Americanon by Jess McHugh: 9781524746636 | PenguinRandomHouse.com: BooksAmericanon: An Unexpected U.S. History in Thirteen Bestselling Books by Jess McHugh. In this nonfiction debut, journalist McHugh traces the history of common cultural values and ideas of success in American society by examining thirteen bestselling books, all of which serve as instructional texts of some kind (with many resembling modern-day self-help books, despite preceding the advent of the formal genre). Ranging from The Old Farmer’s Almanac to Betty Crocker’s Picture Cook Book to The 7 Habits of Highly Effective People, McHugh offers up a comprehensive overview of each title, explaining the varying cultural contexts and publication histories surrounding them. In so doing, she creates a fascinating work on the ways commonplace American values have changed—and not changed—over the past three centuries, and also offers a thorough examination of whose voices and values have been (and currently are) the most present and privileged in the popular market of didactic books. You can read reviews here and here.


Arsenic and Adobo (A Tita Rosie's Kitchen Mystery Book 1) - Kindle edition  by Manansala, Mia P.. Mystery, Thriller & Suspense Kindle eBooks @  Amazon.com.Arsenic and Adobo by Mia P. Manansala. Manansala’s debut, the first entry in a new mystery series, tells the story of Lila Macapagal, a young woman who has moved back to her Illinois hometown following the emotionally-wrought breakup of her engagement. While she intends simply to assist her aunt in the running of her Filipino restaurant, Tita Rosie’s Kitchen, things quickly take a turn when her embittered ex-boyfriend from high school, restaurant reviewer Derek Winter, abruptly dies in the middle of a meal there. While these circumstances are enough to cast suspicion on Lila, making matters worse is the fact that Derek was dining with his stepfather, the restaurant’s landlord with whom Lila’s aunt had been having financial difficulties. Lila is quickly pinned as the primary suspect in Derek’s apparent murder, leaving her no recourse but to try to clear her name, which she does with the assistance of her friend Adeena and Adeena’s brother Amir, an attorney who also serves as Lila’s love interest. Though this mystery deals with a number of dark elements, the tone remains generally light throughout, and the events of the novel are brightened by Manansala’s detailed descriptions of food and the many ways it figures into the lives of the book’s characters. You can read reviews here and here.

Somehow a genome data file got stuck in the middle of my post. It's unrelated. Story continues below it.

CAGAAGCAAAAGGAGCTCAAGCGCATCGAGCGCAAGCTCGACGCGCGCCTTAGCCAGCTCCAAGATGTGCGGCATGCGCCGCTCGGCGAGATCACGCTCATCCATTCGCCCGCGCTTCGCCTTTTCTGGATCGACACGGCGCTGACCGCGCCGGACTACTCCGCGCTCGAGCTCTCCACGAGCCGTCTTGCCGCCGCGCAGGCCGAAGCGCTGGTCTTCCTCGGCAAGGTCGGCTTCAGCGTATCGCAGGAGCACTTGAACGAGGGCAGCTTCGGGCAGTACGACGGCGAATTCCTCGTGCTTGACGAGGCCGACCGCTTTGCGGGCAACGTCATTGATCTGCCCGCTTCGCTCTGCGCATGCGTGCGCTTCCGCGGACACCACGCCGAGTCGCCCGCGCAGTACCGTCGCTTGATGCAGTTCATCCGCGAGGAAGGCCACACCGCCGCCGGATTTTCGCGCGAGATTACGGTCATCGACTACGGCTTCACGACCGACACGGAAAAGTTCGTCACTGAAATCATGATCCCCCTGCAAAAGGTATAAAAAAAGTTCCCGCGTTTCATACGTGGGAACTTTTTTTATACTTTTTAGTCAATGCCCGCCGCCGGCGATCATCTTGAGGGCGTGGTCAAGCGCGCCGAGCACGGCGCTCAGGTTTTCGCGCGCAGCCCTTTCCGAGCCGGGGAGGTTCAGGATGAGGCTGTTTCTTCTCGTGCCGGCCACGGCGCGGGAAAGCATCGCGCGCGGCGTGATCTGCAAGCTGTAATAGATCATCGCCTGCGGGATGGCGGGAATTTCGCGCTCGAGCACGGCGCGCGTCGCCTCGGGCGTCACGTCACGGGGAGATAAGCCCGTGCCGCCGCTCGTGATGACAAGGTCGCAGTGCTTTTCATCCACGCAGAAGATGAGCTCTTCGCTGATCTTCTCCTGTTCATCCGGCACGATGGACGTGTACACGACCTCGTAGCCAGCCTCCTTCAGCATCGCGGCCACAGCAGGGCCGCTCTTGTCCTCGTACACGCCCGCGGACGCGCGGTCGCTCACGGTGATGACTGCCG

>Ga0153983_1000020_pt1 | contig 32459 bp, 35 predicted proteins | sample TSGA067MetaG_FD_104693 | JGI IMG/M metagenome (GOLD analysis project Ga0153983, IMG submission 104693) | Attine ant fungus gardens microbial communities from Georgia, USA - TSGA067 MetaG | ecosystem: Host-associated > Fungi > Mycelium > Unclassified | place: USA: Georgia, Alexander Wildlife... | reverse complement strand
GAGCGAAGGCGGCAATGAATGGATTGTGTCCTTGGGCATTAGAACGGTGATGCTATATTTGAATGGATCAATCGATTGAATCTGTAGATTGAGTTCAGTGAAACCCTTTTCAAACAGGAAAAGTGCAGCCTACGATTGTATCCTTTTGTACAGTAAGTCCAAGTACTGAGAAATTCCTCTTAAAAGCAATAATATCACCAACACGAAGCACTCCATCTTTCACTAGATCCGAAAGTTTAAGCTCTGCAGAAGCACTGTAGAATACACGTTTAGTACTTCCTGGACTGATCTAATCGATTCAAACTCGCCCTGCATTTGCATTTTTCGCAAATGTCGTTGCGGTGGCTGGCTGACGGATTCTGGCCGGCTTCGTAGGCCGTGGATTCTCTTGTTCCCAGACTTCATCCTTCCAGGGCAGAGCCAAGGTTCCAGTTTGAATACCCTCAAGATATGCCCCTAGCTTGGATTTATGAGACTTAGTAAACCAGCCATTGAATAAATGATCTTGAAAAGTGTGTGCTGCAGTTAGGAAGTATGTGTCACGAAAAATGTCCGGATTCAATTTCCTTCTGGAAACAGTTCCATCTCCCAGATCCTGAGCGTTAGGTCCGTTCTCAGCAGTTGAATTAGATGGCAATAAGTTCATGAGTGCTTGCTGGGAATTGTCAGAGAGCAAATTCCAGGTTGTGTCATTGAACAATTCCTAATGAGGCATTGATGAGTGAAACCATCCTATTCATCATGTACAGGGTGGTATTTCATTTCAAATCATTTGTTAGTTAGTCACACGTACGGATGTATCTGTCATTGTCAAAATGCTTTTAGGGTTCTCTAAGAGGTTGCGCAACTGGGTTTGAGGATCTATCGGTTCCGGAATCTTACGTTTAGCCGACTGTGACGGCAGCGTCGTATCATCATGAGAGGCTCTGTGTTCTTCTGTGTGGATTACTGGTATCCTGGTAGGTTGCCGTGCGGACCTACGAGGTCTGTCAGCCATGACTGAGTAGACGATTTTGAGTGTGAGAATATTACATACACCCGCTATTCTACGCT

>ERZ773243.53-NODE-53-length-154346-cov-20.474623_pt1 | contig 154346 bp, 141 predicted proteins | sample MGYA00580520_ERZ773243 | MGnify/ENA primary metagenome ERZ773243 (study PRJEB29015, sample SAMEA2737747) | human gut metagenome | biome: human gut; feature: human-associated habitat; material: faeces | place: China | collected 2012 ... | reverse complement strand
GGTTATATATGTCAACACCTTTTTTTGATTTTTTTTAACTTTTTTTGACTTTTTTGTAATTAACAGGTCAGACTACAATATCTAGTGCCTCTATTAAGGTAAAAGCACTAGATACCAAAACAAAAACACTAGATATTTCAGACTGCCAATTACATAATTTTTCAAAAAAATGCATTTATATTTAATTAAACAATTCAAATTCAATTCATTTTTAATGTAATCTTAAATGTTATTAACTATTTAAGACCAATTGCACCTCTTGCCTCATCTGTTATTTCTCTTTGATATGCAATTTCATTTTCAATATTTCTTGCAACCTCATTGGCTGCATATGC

5 Titles: Horror Films from African American Directors

The 5 Titles series highlights books, music, and films in the library’s collection featuring topics related to diversity, equity, inclusion, and/or highlighting the work of authors from diverse backgrounds. Each post is intended to provide a brief sampling of titles rather than a comprehensive overview of the topic. This month, the five titles have been selected by Stephen Conrad, Team Lead for Western Languages in the Monograph Acquisitions Department.

With Halloween upon us, it seems like a fitting time to showcase five horror films from Black directors. The recent attention garnered by Jordan Peele’s films, and even more recently Nia DaCosta’s Candyman, is certainly warranted, but we’re here to take a dive into some older and perhaps overlooked spooky films lurking in the stacks.


Ganja & Hess - WikipediaGanja & Hessdirected by Bill Gunn (1973). A/K/A Blood Couple, a vampiric story of an old dagger’s germs infecting a couple with an insatiable taste for blood. Bill Gunn’s psychedelic, experimental and surreal saga eclipses all bounds of genre and form and has rightfully come to be acknowledged as a masterpiece. Playing the lead role of the anthropologist Hess Green is none other than Duane Jones, who was the iconic and tragi-heroic lead character in George Romero’s classic 1968 Night of the Living Dead. To quote critic James Monaco: “If Sweet Sweetback’s Baadasssss Song is Native Son, Ganja and Hess is Invisible Man.” Also to note, it was remade by Spike Lee in 2014 with the title Da Sweet Blood of Jesus.


Dr. Black, Mr. Hyde - WikipediaDr. Black, Mr. Hyde, directed by William Crain (1976). In mid-70s Los Angeles. Dr Henry Pride (Bernie Casey) is a successful doctor who develops a formula to cure liver ailments, but with disastrous side effects, especially when he begins experimenting on himself. Once injected, the doctor becomes a murderous white-skinned monster, turning his evil intentions specifically upon pimps and sex workers. The director of 1972’s Blacula crafted his second Blaxploitation horror classic with this take on the Stevenson tale, updated for the streets of Watts. One of the coolest features is extensive inclusion of the Watts Towers towards the end, where Pride/Hyde meets his demise.